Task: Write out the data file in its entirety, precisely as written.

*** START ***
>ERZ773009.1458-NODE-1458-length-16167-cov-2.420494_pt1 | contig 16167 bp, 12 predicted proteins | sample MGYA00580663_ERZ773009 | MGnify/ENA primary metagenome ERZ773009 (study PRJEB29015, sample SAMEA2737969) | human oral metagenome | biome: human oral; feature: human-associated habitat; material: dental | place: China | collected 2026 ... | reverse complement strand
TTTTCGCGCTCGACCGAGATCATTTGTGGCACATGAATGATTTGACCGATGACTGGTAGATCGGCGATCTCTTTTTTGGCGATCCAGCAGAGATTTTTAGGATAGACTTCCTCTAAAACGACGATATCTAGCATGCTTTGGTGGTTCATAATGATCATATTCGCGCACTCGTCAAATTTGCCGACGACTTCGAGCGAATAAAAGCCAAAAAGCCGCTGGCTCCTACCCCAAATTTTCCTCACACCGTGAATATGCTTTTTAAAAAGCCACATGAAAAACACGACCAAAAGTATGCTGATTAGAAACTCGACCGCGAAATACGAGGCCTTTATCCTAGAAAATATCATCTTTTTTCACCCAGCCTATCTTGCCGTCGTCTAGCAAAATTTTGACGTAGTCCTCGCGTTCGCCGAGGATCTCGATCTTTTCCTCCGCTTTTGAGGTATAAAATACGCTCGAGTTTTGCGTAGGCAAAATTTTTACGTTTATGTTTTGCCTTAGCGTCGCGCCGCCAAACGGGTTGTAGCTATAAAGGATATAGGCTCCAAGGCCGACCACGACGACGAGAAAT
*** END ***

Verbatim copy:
>ERZ773009.1458-NODE-1458-length-16167-cov-2.420494_pt1 | contig 16167 bp, 12 predicted proteins | sample MGYA00580663_ERZ773009 | MGnify/ENA primary metagenome ERZ773009 (study PRJEB29015, sample SAMEA2737969) | human oral metagenome | biome: human oral; feature: human-associated habitat; material: dental | place: China | collected 2026 ... | reverse complement strand
TTTTCGCGCTCGACCGAGATCATTTGTGGCACATGAATGATTTGACCGATGACTGGTAGATCGGCGATCTCTTTTTTGGCGATCCAGCAGAGATTTTTAGGATAGACTTCCTCTAAAACGACGATATCTAGCATGCTTTGGTGGTTCATAATGATCATATTCGCGCACTCGTCAAATTTGCCGACGACTTCGAGCGAATAAAAGCCAAAAAGCCGCTGGCTCCTACCCCAAATTTTCCTCACACCGTGAATATGCTTTTTAAAAAGCCACATGAAAAACACGACCAAAAGTATGCTGATTAGAAACTCGACCGCGAAATACGAGGCCTTTATCCTAGAAAATATCATCTTTTTTCACCCAGCCTATCTTGCCGTCGTCTAGCAAAATTTTGACGTAGTCCTCGCGTTCGCCGAGGATCTCGATCTTTTCCTCCGCTTTTGAGGTATAAAATACGCTCGAGTTTTGCGTAGGCAAAATTTTTACGTTTATGTTTTGCCTTAGCGTCGCGCCGCCAAACGGGTTGTAGCTATAAAGGATATAGGCTCCAAGGCCGACCACGACGACGAGAAAT